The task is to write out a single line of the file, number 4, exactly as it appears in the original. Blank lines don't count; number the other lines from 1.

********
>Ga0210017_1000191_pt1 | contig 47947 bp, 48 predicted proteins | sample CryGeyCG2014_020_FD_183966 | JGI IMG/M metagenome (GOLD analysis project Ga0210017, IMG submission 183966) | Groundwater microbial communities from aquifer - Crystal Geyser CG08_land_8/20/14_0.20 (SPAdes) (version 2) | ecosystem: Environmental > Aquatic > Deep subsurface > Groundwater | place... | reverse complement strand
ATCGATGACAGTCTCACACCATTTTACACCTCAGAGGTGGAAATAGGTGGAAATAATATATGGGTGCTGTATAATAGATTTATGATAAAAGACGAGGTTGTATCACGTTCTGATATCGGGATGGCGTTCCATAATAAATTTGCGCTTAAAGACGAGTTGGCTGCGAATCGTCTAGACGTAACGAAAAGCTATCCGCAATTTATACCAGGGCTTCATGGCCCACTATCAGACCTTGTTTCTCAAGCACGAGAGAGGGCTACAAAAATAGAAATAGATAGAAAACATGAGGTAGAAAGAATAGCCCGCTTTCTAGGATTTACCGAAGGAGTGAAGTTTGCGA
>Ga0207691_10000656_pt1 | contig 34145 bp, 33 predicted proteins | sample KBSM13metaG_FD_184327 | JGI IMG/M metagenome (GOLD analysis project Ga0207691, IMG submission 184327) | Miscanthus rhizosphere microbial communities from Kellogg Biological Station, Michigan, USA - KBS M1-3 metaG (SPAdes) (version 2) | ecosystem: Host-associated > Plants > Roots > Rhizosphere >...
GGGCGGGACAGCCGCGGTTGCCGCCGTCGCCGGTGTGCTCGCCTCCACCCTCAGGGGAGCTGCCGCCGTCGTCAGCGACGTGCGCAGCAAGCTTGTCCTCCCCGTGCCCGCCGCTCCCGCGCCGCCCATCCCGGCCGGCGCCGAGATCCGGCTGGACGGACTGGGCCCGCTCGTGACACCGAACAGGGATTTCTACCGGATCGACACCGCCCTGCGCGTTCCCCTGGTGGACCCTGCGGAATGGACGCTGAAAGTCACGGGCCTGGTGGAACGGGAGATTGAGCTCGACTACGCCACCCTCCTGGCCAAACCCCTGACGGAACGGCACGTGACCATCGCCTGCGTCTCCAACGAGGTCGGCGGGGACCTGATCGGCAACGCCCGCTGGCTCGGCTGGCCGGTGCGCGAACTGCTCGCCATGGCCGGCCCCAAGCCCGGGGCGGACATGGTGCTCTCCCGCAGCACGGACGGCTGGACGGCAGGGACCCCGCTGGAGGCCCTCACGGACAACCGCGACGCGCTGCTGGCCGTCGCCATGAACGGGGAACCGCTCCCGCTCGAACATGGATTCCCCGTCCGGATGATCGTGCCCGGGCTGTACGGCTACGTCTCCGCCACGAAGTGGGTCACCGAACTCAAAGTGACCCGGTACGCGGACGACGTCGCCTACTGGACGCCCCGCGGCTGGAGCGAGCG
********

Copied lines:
GGGCGGGACAGCCGCGGTTGCCGCCGTCGCCGGTGTGCTCGCCTCCACCCTCAGGGGAGCTGCCGCCGTCGTCAGCGACGTGCGCAGCAAGCTTGTCCTCCCCGTGCCCGCCGCTCCCGCGCCGCCCATCCCGGCCGGCGCCGAGATCCGGCTGGACGGACTGGGCCCGCTCGTGACACCGAACAGGGATTTCTACCGGATCGACACCGCCCTGCGCGTTCCCCTGGTGGACCCTGCGGAATGGACGCTGAAAGTCACGGGCCTGGTGGAACGGGAGATTGAGCTCGACTACGCCACCCTCCTGGCCAAACCCCTGACGGAACGGCACGTGACCATCGCCTGCGTCTCCAACGAGGTCGGCGGGGACCTGATCGGCAACGCCCGCTGGCTCGGCTGGCCGGTGCGCGAACTGCTCGCCATGGCCGGCCCCAAGCCCGGGGCGGACATGGTGCTCTCCCGCAGCACGGACGGCTGGACGGCAGGGACCCCGCTGGAGGCCCTCACGGACAACCGCGACGCGCTGCTGGCCGTCGCCATGAACGGGGAACCGCTCCCGCTCGAACATGGATTCCCCGTCCGGATGATCGTGCCCGGGCTGTACGGCTACGTCTCCGCCACGAAGTGGGTCACCGAACTCAAAGTGACCCGGTACGCGGACGACGTCGCCTACTGGACGCCCCGCGGCTGGAGCGAGCG